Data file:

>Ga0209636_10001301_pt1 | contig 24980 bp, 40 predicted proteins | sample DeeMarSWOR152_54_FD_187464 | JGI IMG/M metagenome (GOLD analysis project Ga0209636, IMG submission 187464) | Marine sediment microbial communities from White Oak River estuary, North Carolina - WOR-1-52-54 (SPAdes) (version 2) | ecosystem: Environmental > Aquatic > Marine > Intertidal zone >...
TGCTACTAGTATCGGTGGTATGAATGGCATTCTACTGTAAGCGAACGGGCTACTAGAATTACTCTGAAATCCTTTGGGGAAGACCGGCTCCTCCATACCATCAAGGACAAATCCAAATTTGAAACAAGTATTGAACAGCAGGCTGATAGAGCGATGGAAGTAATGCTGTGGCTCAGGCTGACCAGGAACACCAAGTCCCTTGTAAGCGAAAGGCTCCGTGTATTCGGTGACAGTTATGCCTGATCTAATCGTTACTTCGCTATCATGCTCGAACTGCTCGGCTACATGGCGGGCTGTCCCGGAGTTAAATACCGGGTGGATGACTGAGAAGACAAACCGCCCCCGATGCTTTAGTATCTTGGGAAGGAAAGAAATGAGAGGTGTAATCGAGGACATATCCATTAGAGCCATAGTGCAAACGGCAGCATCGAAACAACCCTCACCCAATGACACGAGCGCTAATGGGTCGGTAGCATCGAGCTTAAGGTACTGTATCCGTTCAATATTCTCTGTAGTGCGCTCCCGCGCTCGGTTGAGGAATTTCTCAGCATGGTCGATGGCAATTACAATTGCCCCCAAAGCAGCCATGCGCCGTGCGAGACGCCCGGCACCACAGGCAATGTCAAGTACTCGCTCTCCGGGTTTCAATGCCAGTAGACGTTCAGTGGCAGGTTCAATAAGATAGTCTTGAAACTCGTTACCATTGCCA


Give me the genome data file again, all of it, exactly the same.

>Ga0209636_10001301_pt1 | contig 24980 bp, 40 predicted proteins | sample DeeMarSWOR152_54_FD_187464 | JGI IMG/M metagenome (GOLD analysis project Ga0209636, IMG submission 187464) | Marine sediment microbial communities from White Oak River estuary, North Carolina - WOR-1-52-54 (SPAdes) (version 2) | ecosystem: Environmental > Aquatic > Marine > Intertidal zone >...
TGCTACTAGTATCGGTGGTATGAATGGCATTCTACTGTAAGCGAACGGGCTACTAGAATTACTCTGAAATCCTTTGGGGAAGACCGGCTCCTCCATACCATCAAGGACAAATCCAAATTTGAAACAAGTATTGAACAGCAGGCTGATAGAGCGATGGAAGTAATGCTGTGGCTCAGGCTGACCAGGAACACCAAGTCCCTTGTAAGCGAAAGGCTCCGTGTATTCGGTGACAGTTATGCCTGATCTAATCGTTACTTCGCTATCATGCTCGAACTGCTCGGCTACATGGCGGGCTGTCCCGGAGTTAAATACCGGGTGGATGACTGAGAAGACAAACCGCCCCCGATGCTTTAGTATCTTGGGAAGGAAAGAAATGAGAGGTGTAATCGAGGACATATCCATTAGAGCCATAGTGCAAACGGCAGCATCGAAACAACCCTCACCCAATGACACGAGCGCTAATGGGTCGGTAGCATCGAGCTTAAGGTACTGTATCCGTTCAATATTCTCTGTAGTGCGCTCCCGCGCTCGGTTGAGGAATTTCTCAGCATGGTCGATGGCAATTACAATTGCCCCCAAAGCAGCCATGCGCCGTGCGAGACGCCCGGCACCACAGGCAATGTCAAGTACTCGCTCTCCGGGTTTCAATGCCAGTAGACGTTCAGTGGCAGGTTCAATAAGATAGTCTTGAAACTCGTTACCATTGCCA